Her mind was betraying her with Alzheimers when she died at age 84. The only saving grace is she still knew her children and grandchildren were on her team when she died, even though she could not introduce us. Yet, she could sing every lyric to spngs performed at her Memory Unit at the long term care facility. She loved singing aa she was in a “double trio” as she called it while in college.

In our loft area where my laptop sits, is a picture of Mom in the middle of her three kids and my wife. It was taken about a month before she died  in front of a favorite restaurant. She is beaming with a broad smile as she hugged us surrounded by her family.

Mom, we love you and miss you. My wife and i used to call her about 3 or 4 times a week, so I occasionally think of the need to call her. I think that sums it up.

The art of exaggeration

The following are paraphrases of actual quotes from a person known to exaggerate and even prevaricate. A famous comedian from the same area as this person noted three years ago that this was “schtick” used to improve your image.

  • I am the least racist person in the world,
  • I am a stable genius.
  • I know more about taxes than anyone in the history of taxes.
  • They love me in England.
  • My gut is smarter than an expert’s brain.
  • No one has treated Black people better than me.
  • African-American people love the job I’m doing.

These are just top of mind from a longer list of exaggerations. Often, these are said following scrutiny that he has brought om himself.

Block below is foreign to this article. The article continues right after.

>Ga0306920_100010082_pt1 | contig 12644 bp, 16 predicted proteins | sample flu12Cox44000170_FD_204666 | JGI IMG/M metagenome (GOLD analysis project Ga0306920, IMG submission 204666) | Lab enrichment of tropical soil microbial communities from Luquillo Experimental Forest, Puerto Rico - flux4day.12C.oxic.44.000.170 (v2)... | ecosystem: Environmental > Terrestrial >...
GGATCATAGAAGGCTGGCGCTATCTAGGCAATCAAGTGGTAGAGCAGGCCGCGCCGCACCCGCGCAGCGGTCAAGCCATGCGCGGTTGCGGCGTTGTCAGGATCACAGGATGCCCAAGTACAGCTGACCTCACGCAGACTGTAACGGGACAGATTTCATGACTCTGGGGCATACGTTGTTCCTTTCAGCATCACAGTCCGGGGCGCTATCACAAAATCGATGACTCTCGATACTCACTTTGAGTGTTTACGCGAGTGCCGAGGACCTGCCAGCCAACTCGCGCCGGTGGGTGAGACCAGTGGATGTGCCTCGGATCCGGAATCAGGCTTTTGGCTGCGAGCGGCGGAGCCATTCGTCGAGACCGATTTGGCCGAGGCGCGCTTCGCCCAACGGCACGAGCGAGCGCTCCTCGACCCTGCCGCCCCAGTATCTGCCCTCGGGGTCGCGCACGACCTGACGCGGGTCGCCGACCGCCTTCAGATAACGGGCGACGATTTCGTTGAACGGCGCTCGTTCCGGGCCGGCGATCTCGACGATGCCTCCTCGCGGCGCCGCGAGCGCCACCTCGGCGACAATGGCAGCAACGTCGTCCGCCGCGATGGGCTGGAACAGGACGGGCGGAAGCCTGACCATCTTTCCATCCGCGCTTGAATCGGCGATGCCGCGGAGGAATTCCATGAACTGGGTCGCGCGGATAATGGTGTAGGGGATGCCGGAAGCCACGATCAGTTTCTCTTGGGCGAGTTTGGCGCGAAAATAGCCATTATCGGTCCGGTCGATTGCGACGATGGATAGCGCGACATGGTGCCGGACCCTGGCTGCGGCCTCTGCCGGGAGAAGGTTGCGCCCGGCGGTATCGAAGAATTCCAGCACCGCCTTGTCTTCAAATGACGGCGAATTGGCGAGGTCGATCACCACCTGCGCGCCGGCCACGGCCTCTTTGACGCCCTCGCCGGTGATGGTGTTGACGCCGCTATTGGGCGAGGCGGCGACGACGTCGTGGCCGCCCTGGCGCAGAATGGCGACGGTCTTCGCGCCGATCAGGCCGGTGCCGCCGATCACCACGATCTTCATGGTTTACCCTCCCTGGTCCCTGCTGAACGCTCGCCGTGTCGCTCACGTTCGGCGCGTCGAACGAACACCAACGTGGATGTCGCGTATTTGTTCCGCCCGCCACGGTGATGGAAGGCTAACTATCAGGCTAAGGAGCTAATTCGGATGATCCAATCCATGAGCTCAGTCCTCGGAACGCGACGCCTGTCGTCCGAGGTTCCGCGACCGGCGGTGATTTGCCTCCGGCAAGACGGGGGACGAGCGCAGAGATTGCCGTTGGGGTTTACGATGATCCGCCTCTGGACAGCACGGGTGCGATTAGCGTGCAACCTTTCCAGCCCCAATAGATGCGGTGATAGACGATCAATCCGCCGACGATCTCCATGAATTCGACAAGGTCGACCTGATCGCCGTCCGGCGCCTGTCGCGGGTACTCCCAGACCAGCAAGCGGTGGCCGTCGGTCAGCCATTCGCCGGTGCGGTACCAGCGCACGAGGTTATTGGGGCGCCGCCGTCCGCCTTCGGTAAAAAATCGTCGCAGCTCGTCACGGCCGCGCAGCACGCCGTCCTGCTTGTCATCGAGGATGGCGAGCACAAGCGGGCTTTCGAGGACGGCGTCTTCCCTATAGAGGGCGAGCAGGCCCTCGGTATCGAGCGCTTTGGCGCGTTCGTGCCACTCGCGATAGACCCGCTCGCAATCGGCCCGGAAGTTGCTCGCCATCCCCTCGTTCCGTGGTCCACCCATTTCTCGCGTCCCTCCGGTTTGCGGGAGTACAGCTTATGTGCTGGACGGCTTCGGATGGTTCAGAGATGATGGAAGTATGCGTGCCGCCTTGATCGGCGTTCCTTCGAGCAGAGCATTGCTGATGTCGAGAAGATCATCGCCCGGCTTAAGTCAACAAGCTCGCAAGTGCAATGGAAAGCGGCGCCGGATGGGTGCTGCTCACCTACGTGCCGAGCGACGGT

This last point is important as I have said repeatedly this person is his own worst enemy. Through exaggeration and prevarication, he is the biggest purveyor of fake news by far. Even when the news is good, he must make it better or the “best.” Things he must change are “disasters.”

Yet, exaggerating and lying is bad enough, in and of themselves, but become  far more serious when policy is set off one of the two. Here are some real examples that should concern us all.

  • He said eliminating the subsidy to insurers under the Affordable Care Act to repay them for co-pays/ deductibles they absorbed for people making less than 2 1/2 times the poverty limit would only effect their profits – this is not true, as the CBO said it would increase the US deficit by $10 billion per annum and increased premiums for all members.
  • He said the illegal immigrants were taking all the jobs and are the reason for the malaise in certain areas – this is a gross exaggeration, as the primary reason for job loss is technology gains and CEOs chasing cheaper profits by offshoring manufacturing plants.
  • He said to reporters in front of the Pakistan PM, the India PM asked him to mediate the conflict in Kashmir – this is not true and statement was made by the India PM within an hour to state “no such request was made” as well as the White House staff going silent on the issue. India is an ally and experts noted this was a slap in their face as Kashmir is hyper-sensitive.
  • He said it is OK to have trade issues with China as we are raking in tariffs from them in our treasury, a statement he has repeated multiple times, including yesterday – while tariffs are being collected, this is a lie that China is paying them; US importers are paying the tariffs and passing much of the cost to US consumers.